Is this why we write?  Are we just writing like mad to try to stave off the inevitable?  I read your poem and know that for you, at least, it worked.  You’re still here, T.S., your voice breathing across time, whispering messages of terror and beauty and sorrow into my soul.  Smack, smack, smack, smack!  And then, then, T.S., you end with this:

Shantih       shantih       shantih

Which, according to my trusty Norton Anthology of English Literature, 6th ed., Volume 2, you meant to mean “the Peace which passeth understanding.”  So what am I supposed to do with that?  After all this business about April sucking and creativity lost and the general ickiness of human futility, you want me to buy this?  It’s so far past my feeble understanding that I don’t even know where to begin.  So much of this month has passed my understanding, and none of it was about peace.  Bodies ripped apart by bomb blasts, children violated, innocent lives cut short, devastation, grief, brokenness, anger, fear, hate.  And you say

Shantih       shantih       shantih

I read the words again and again, until they come like breathing.  Until their meaning is not lost, but so deep inside my mind that it becomes a feeling.  It’s a mantra, I suppose.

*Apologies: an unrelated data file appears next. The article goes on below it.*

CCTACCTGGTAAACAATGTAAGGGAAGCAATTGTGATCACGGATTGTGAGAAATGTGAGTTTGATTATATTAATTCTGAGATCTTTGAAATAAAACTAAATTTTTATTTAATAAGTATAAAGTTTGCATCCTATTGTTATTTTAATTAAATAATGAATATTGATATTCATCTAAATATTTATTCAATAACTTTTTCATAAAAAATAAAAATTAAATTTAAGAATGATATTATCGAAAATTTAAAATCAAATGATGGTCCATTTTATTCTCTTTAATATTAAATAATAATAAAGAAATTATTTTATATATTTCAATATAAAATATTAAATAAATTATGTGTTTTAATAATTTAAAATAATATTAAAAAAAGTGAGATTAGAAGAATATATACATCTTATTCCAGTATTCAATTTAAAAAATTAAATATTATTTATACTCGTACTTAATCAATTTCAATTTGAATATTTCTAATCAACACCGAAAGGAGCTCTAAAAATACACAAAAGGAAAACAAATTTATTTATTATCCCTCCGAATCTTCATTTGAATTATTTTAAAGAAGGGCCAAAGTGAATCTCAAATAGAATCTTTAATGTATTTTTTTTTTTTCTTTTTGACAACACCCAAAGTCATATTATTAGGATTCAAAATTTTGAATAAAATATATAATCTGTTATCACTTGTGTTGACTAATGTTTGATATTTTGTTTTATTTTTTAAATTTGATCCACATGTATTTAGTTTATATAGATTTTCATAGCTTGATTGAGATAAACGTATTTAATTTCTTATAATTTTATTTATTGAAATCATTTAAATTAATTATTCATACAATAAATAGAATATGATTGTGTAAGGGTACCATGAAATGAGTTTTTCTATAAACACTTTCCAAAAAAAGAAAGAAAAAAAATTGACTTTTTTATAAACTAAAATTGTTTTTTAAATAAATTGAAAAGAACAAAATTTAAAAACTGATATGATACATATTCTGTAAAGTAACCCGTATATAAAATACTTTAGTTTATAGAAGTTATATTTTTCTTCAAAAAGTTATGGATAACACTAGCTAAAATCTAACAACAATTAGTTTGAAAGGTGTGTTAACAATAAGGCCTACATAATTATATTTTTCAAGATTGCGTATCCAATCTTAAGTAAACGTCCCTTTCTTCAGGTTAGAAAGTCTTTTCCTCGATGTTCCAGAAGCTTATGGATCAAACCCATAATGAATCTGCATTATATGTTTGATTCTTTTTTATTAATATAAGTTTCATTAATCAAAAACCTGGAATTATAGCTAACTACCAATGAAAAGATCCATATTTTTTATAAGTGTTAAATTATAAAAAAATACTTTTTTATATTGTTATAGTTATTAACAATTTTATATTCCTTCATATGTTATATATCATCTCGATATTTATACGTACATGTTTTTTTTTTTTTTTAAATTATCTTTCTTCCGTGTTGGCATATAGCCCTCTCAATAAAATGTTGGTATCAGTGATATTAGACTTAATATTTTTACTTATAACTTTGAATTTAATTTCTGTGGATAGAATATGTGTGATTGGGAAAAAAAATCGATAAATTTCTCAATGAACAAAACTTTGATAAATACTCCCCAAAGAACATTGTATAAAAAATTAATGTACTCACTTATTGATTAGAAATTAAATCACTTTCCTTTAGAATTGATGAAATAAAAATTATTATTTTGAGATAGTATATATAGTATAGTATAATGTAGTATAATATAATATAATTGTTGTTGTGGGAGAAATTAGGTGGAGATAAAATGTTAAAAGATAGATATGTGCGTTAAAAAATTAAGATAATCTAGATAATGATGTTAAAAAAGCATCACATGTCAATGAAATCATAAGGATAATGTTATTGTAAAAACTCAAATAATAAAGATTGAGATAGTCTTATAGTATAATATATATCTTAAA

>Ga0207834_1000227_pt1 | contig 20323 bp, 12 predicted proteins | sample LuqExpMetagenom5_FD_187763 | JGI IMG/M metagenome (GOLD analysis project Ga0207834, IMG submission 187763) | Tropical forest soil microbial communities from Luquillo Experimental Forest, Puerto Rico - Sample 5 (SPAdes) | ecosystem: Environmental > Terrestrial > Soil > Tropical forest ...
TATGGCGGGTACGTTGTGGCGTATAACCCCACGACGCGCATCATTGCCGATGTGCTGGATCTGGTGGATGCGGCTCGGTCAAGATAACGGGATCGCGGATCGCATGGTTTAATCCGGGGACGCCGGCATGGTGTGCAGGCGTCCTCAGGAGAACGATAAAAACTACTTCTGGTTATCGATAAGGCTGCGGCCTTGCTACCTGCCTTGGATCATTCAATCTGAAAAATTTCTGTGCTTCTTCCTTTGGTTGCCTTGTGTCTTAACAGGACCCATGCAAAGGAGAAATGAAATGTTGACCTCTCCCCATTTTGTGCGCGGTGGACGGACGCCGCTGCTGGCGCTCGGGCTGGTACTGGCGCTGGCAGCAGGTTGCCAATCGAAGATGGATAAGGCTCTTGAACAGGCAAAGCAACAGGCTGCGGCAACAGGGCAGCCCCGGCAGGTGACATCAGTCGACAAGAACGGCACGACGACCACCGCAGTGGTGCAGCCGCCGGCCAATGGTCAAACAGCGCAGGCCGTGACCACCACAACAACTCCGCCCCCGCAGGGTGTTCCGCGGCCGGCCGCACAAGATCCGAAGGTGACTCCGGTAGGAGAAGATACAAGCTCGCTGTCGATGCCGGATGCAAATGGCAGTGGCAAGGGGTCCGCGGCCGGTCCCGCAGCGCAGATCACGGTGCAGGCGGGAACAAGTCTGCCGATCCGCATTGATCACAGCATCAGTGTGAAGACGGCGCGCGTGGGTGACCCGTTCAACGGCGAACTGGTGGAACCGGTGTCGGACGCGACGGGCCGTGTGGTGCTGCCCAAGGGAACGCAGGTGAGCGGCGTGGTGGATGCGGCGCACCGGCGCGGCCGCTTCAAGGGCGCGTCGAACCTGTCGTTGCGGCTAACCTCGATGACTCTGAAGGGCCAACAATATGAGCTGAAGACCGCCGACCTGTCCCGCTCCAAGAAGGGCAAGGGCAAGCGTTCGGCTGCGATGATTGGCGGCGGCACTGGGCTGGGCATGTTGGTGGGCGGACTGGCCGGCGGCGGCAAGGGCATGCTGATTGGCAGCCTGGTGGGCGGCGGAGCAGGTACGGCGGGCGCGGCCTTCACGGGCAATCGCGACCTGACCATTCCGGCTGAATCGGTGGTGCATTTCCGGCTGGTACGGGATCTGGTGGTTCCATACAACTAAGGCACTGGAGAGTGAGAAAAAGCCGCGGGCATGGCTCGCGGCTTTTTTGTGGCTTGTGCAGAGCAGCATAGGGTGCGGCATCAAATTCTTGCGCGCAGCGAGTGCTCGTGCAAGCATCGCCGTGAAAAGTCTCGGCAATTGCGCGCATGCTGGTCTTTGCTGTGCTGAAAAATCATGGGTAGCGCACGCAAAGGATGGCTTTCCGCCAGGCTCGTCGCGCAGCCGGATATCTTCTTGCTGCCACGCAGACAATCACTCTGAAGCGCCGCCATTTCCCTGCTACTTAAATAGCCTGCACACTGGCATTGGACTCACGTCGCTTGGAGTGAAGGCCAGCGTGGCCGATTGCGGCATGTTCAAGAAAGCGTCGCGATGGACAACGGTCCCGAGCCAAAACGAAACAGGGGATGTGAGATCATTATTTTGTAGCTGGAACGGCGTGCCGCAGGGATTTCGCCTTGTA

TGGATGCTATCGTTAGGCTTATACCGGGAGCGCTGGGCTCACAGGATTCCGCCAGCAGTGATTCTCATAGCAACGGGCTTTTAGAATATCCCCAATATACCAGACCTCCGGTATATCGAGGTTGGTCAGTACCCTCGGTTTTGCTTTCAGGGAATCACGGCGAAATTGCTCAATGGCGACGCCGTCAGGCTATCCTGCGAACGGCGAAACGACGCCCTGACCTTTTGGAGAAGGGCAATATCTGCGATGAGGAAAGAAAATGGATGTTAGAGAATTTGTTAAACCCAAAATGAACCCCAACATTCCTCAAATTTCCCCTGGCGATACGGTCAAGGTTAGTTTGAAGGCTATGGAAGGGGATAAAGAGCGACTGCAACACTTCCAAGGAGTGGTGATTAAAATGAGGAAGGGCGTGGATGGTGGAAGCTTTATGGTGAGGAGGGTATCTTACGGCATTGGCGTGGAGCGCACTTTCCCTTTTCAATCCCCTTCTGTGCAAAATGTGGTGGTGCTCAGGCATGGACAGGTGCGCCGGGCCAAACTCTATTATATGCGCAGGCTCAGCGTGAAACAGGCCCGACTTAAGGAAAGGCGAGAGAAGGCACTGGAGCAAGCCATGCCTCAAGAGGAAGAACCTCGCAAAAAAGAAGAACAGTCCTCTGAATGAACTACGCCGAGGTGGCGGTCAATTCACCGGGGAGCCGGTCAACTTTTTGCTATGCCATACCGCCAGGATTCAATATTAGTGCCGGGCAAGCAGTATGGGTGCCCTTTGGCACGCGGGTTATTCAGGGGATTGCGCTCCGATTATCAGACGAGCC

Shantih       shantih       shantih

You end with benediction.   A poem full of slimy rat-bellies and dead bodies and creepazoid baby-faced bats and bad sex and canned food, and you end with a benediction.  Of course, the Norton has to go and qualify it and point out to me that you putting it in another language suggests that it’s not going to work (um, Norton, post-colonialize much?).  Shut up, Norton.  I need this.  Quit eavesdropping on me and T.S.

Shantih       shantih       shantih

The peace that passes understanding.  This is a difficult concept for a writer.  We need to understand everything.  We need to put it into words, shape it, give it meaning.  We suck at just letting go.  At breathing.

But some things pass understanding.  Some of them in a bad way.  But I would be a pitiful writer if I didn’t have enough imagination to believe that some of them are beautiful, too.  So, T.S., I’ll shut up and let someone else have the last word for once.

Shantih       shantih       shantih

2 thoughts on “A Rambling Conversation with T. S. Eliot

  1. I love this and I’m glad I stumbled upon it. I’m off to California in an hour and I don’t do mobile devices but I’m bookmarking your corner of the void so I can check it out when I return. Thank you for a great read! Eliot is now comming with me on the plane thanks to you!